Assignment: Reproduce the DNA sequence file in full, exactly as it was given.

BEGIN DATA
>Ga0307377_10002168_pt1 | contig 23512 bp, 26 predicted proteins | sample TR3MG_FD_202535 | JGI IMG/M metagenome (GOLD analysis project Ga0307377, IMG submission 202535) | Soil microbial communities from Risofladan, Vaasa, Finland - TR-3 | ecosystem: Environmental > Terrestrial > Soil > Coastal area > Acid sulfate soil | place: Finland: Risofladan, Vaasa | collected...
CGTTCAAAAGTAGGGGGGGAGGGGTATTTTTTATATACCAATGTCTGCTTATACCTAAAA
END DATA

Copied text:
>Ga0307377_10002168_pt1 | contig 23512 bp, 26 predicted proteins | sample TR3MG_FD_202535 | JGI IMG/M metagenome (GOLD analysis project Ga0307377, IMG submission 202535) | Soil microbial communities from Risofladan, Vaasa, Finland - TR-3 | ecosystem: Environmental > Terrestrial > Soil > Coastal area > Acid sulfate soil | place: Finland: Risofladan, Vaasa | collected...
CGTTCAAAAGTAGGGGGGGAGGGGTATTTTTTATATACCAATGTCTGCTTATACCTAAAA